Who: Tom Eskey, DPA, is an online faculty member for Johnson & Wales University, teaching in the Nonprofit Management degree programs.
Agree or Disagree with Article: Neither
His Defense: In the 2013 article NFL’s a Nonprofit? Author Says it’s Time for Football Reform, the interviewee author Gregg Esterbrook lays out relevant arguments against nonprofit and tax-exempt statuses for the National Football League (NFL) and for college football, respectfully. While his points and sentiments possess a degree of merit, there are a few inconsistencies that make these issues a bit more difficult to properly diagnose.
The league’s status is separate from individual franchise status. It is true that the NFL headquarters possessed nonprofit status for an extended period of time (the league gained the status in 1942 and gave it up in 2015), but the earnings of individual franchises are generally taxable. For example, public funds cannot be used to finance stadiums unless individual franchises and their associated local governments negotiate a deal.
Possible solution: The NFL HQ has done its part by dropping its tax-exempt status, but more stringent legislation by local or state governments that would require a public vote before public funds could be used towards stadium expenses (which is in place in certain areas) could alleviate the problem of public subsidies for stadium construction, expansion, and maintenance.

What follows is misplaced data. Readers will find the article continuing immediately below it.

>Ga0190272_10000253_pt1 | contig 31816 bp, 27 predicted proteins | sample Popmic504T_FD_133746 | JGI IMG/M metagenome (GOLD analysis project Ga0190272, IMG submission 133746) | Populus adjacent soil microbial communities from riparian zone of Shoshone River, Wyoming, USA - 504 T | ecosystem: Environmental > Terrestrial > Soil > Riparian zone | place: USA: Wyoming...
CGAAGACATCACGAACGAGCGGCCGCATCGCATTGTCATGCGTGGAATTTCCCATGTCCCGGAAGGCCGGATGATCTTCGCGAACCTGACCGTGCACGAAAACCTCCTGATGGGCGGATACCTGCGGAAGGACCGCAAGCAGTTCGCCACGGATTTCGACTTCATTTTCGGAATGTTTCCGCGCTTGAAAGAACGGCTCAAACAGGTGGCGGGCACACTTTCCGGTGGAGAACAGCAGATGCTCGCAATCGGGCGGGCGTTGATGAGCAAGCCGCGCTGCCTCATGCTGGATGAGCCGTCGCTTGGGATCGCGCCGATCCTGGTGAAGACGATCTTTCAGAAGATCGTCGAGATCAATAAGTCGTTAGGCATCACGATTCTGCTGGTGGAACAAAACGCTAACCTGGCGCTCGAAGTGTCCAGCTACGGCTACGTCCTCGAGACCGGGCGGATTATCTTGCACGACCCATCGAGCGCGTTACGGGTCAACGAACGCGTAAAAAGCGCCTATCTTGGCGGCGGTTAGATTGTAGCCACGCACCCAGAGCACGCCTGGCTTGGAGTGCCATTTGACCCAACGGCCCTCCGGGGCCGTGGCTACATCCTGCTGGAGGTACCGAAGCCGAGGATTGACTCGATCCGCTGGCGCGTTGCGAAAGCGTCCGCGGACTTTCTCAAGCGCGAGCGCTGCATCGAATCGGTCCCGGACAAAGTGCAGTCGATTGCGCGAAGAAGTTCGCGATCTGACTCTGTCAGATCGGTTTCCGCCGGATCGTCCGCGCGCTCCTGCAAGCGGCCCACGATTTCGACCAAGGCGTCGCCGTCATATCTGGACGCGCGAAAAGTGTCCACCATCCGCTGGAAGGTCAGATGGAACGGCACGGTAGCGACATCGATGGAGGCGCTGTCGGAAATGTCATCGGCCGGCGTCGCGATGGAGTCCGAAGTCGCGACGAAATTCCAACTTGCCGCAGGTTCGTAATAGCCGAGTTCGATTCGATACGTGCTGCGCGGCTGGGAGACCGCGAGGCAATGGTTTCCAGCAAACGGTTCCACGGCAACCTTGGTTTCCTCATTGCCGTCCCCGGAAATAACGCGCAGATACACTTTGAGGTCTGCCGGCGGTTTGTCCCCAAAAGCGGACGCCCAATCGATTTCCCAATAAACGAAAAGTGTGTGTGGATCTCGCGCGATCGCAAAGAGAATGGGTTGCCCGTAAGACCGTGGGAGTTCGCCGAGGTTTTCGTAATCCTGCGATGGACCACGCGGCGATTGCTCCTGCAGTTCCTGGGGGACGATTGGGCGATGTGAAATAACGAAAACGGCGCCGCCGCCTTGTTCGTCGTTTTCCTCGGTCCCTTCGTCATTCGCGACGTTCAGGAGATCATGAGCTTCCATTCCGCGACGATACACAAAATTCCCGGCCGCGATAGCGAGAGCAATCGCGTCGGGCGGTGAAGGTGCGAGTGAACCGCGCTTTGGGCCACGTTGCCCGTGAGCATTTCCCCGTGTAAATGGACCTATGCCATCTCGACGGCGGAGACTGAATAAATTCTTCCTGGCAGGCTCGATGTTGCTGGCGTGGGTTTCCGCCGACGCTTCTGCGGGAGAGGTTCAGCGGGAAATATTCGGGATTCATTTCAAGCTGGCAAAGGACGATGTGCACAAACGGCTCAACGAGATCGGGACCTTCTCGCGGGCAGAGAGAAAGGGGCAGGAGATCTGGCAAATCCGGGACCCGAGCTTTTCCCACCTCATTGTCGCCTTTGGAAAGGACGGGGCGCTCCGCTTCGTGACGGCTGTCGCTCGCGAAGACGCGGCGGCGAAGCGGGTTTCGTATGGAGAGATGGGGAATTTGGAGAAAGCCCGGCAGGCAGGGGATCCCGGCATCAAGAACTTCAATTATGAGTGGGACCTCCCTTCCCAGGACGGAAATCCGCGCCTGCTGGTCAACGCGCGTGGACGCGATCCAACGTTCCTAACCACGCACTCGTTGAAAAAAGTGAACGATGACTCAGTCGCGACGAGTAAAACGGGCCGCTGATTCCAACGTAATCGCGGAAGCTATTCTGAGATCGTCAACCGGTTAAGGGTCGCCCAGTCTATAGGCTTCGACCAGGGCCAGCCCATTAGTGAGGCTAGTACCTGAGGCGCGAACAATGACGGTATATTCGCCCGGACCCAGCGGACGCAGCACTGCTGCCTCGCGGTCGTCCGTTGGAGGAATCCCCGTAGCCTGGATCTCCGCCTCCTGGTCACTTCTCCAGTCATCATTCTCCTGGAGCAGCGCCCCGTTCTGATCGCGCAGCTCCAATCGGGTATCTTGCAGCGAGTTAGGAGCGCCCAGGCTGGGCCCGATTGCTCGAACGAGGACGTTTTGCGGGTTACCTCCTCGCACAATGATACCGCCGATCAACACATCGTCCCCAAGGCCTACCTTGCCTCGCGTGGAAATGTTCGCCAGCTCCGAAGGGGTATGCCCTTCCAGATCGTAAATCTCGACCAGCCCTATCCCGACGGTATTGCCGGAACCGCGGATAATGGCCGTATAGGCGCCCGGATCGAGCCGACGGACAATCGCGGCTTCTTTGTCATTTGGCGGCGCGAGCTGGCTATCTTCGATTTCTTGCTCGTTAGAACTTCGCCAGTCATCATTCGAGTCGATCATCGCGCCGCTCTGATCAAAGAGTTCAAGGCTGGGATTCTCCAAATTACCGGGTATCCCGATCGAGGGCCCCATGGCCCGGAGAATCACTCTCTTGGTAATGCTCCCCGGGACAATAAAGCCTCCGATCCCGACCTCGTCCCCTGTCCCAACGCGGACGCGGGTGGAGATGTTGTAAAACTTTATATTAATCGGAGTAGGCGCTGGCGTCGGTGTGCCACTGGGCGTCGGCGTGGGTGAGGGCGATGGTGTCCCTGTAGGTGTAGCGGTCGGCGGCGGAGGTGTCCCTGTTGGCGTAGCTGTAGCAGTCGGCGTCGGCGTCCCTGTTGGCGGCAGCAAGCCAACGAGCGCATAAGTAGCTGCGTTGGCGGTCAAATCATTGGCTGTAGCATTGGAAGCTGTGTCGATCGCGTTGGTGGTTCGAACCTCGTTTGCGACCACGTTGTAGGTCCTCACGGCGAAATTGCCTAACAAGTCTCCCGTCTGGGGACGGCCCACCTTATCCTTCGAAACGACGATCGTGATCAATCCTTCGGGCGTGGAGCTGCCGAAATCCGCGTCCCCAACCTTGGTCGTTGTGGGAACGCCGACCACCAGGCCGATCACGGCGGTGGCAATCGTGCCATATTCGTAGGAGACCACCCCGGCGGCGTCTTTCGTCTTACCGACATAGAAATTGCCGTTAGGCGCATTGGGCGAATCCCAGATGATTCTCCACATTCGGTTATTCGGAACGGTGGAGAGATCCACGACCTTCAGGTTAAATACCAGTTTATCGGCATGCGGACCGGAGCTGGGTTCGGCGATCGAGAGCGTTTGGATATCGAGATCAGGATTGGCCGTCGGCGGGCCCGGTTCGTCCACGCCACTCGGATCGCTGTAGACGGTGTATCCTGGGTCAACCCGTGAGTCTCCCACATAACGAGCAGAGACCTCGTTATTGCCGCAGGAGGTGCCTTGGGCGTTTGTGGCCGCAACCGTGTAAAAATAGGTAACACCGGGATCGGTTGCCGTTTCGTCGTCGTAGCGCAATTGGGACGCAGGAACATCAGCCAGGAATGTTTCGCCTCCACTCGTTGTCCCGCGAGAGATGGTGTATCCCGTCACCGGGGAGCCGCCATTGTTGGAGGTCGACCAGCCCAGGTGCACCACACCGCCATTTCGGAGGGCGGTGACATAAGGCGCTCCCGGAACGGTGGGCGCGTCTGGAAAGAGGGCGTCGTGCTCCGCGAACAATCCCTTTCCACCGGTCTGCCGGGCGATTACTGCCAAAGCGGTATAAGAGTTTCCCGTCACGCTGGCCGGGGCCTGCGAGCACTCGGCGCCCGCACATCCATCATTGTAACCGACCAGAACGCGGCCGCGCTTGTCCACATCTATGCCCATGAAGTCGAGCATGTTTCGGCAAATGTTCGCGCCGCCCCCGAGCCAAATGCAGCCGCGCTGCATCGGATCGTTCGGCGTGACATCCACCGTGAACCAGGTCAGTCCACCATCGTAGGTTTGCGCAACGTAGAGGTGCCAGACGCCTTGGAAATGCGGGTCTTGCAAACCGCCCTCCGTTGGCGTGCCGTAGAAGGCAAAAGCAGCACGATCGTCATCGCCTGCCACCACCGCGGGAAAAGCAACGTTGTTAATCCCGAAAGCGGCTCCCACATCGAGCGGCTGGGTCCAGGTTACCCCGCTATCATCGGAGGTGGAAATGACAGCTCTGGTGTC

Not every college football team has a bankroll like Roll Tide. In regards to college football and the tax deductions that go along with it (and all other collegiate sports), the interviewee may have a point, assuming that every college football program in America possesses a revenue-to-expense ratio of Georgia, Alabama, or Texas. However, a recent study revealed that the vast majority of college football programs lose money on a yearly basis. One could argue that traditional tax-deductible perks be dropped from the more profitable programs, but the can of worms that would ensue from selectively administering tax deductions by sport and by university would be significant.
Possible solution: Instead of targeting all of college football tax deductions, a greater emphasis could be placed on regulating the amount of funds that university-athletic-association-related foundations are able to “funnel” towards expenses, such as coaching salaries and facility upgrades as well as endowed scholarships and other student-athlete aide. These tax-exempt funds allow for donors to burden many of these expenses — with the benefit of a tax write-off. By limiting the amounts that programs could accept, less of these funds would be used to benefit the most popular and successful programs. This would have the effect of “leveling the playing field,” while also ensuring more appropriate use of tax-exempt funds.
The interviewee has obviously done his homework (he did write the book, after all!), but some of his arguments seem to have been crafted at the surface level. I agree, to an extent, with some of his conclusions and suggestions, but in order to responsibly confirm these sentiments, a number of additional factors than those presented in this piece would need to be taken into consideration.